http://acorn.chriswhy.co.uk/docs/Acorn/PR/A4_Launc...

    It could have been much better. A colour screen would have been nice.
    http://en.wikipedia.org/wiki/RISC_OS
    Reply
  • bupkus - Friday, October 19, 2012 - link

    Wow, did I ever get a temporal flashback to undergrad days looking at that pdf. Reply
  • bupkus - Friday, October 19, 2012 - link

    Dependence on wi-fi. Reply
  • Penti - Friday, October 19, 2012 - link

    It would be half decent if you could actually run Android apps on the platform. Would allow some productivity, entertainment, more games and better offline / poor connection use. Configuration as a thin client (Citrix/RDP/VNC/PCoIP) should be easy and straight forward for corporate use. At this hardware price, with full feature GNU/Linux browser with Flash player it could be a halfway-decent as a light machine for consumers. You miss a lot of entertainment and features by not allowing Android apps though. Why wouldn't I want to sync some of my Spotify playlist to this device and why wouldn't I want to use the Android streaming apps from all the services around which does much more than their Flash Player sites (if they even allow you in with a Chromebook). It's for running web-apps but just connection issues and DRM makes that not such much of a proposition. When already running a Linux kernel it's not even that hard to merge it with Android. It's not enough to just be different to Android here, some wider software support is needed. I would love to have webapps for most stuff so I just log in and continue from where I was but that won't happen in full.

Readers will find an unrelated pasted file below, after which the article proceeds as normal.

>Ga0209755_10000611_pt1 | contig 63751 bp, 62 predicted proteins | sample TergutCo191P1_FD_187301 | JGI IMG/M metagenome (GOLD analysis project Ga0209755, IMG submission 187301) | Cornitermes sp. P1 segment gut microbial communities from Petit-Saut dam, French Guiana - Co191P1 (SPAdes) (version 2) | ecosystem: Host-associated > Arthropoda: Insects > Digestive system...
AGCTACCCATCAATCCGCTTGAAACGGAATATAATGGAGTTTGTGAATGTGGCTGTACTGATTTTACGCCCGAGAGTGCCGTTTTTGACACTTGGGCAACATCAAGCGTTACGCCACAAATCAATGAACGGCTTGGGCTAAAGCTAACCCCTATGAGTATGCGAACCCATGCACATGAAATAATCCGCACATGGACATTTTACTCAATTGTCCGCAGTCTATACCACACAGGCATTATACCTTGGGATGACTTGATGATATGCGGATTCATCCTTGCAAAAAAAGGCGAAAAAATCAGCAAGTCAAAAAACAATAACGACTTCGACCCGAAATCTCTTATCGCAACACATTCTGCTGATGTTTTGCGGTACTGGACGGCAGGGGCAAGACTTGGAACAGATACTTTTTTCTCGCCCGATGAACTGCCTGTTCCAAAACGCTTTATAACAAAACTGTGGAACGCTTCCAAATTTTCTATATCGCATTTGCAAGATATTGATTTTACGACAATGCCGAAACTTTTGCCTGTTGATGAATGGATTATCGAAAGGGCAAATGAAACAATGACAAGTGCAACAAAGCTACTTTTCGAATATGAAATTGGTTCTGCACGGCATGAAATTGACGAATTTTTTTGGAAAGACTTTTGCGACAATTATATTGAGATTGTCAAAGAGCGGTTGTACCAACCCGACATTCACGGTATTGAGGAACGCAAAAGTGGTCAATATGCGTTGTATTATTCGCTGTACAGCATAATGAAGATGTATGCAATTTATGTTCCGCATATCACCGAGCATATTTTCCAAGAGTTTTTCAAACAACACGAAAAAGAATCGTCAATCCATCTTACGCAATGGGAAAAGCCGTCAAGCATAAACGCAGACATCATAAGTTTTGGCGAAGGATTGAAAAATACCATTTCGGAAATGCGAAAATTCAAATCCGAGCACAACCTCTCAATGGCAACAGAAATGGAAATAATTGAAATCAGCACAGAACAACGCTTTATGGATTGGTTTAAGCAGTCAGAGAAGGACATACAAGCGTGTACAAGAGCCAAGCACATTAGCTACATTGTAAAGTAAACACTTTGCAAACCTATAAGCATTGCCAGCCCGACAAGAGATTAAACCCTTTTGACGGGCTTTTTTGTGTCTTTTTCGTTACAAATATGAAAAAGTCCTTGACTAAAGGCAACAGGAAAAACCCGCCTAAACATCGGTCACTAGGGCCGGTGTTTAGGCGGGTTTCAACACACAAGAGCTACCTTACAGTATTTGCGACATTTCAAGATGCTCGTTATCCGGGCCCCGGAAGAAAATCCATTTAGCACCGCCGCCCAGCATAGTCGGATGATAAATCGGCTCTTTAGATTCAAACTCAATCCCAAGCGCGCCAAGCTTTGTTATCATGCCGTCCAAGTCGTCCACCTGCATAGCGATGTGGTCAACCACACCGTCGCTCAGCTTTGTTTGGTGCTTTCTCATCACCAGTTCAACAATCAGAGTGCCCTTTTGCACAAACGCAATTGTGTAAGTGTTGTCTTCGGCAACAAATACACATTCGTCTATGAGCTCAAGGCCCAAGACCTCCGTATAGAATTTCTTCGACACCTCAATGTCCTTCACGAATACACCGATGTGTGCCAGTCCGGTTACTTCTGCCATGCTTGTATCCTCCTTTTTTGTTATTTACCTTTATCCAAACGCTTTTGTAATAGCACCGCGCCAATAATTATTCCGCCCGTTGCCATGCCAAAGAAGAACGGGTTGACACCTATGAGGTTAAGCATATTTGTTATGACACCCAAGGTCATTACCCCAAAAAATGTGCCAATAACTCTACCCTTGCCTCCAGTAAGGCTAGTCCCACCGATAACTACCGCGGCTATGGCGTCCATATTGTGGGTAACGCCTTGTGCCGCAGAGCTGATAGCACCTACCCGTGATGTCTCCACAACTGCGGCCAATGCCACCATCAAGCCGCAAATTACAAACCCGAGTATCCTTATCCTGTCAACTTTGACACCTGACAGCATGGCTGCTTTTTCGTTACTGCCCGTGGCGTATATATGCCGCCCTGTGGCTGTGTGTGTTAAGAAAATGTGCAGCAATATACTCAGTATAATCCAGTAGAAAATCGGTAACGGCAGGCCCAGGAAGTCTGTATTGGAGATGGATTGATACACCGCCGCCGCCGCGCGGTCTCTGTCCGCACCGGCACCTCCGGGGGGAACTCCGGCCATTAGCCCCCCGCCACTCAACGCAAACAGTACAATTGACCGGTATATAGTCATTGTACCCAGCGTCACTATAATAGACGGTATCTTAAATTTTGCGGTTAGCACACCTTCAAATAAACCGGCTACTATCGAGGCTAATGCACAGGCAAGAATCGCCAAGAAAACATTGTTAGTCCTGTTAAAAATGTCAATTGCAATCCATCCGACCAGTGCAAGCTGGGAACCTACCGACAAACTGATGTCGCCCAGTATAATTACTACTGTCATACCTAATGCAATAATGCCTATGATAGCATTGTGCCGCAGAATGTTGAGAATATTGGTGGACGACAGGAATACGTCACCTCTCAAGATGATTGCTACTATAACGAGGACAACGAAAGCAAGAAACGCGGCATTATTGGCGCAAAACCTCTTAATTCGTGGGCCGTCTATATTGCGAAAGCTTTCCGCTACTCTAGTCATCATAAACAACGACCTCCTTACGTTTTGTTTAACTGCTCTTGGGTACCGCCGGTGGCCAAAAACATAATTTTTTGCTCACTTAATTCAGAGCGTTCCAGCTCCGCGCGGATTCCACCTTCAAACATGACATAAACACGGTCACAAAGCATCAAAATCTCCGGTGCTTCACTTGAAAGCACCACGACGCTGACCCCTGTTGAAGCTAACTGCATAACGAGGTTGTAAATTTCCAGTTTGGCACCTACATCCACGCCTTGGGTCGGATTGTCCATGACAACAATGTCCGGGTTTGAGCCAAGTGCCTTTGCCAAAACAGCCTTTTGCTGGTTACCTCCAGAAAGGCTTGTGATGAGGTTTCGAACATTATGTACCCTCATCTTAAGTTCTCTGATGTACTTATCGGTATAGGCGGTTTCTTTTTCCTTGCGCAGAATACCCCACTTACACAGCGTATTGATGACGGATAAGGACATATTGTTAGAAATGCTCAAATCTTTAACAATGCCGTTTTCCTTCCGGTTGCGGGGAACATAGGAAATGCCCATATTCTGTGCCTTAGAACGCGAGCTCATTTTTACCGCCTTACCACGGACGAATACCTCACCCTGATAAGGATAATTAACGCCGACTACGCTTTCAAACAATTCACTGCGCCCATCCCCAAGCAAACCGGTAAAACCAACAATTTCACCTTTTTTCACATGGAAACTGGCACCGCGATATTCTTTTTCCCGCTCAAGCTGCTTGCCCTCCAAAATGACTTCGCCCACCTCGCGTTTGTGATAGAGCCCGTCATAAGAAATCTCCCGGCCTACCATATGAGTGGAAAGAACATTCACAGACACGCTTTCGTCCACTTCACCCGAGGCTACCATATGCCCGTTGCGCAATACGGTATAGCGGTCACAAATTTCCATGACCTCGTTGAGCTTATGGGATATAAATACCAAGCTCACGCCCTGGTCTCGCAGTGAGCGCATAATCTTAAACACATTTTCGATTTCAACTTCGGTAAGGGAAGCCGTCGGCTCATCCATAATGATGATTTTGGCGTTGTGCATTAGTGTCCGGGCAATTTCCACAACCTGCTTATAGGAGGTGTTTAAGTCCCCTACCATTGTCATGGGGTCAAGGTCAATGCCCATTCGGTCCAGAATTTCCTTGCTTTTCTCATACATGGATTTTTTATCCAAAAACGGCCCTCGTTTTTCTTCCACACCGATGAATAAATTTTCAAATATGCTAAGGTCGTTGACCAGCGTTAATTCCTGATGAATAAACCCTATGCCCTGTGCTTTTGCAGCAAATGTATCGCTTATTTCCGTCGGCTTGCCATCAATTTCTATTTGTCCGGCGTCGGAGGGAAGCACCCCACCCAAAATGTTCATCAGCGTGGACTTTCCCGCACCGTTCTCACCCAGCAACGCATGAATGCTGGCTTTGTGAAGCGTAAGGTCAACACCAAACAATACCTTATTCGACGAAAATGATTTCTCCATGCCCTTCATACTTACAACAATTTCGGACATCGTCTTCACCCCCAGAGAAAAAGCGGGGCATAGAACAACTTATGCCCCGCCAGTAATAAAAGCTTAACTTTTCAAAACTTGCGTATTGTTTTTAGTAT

Adding X11 to Android to run Chromium etc and call it Chrome OS would be possible. Could be a great platform for the web, web apps, consuming multimedia etc.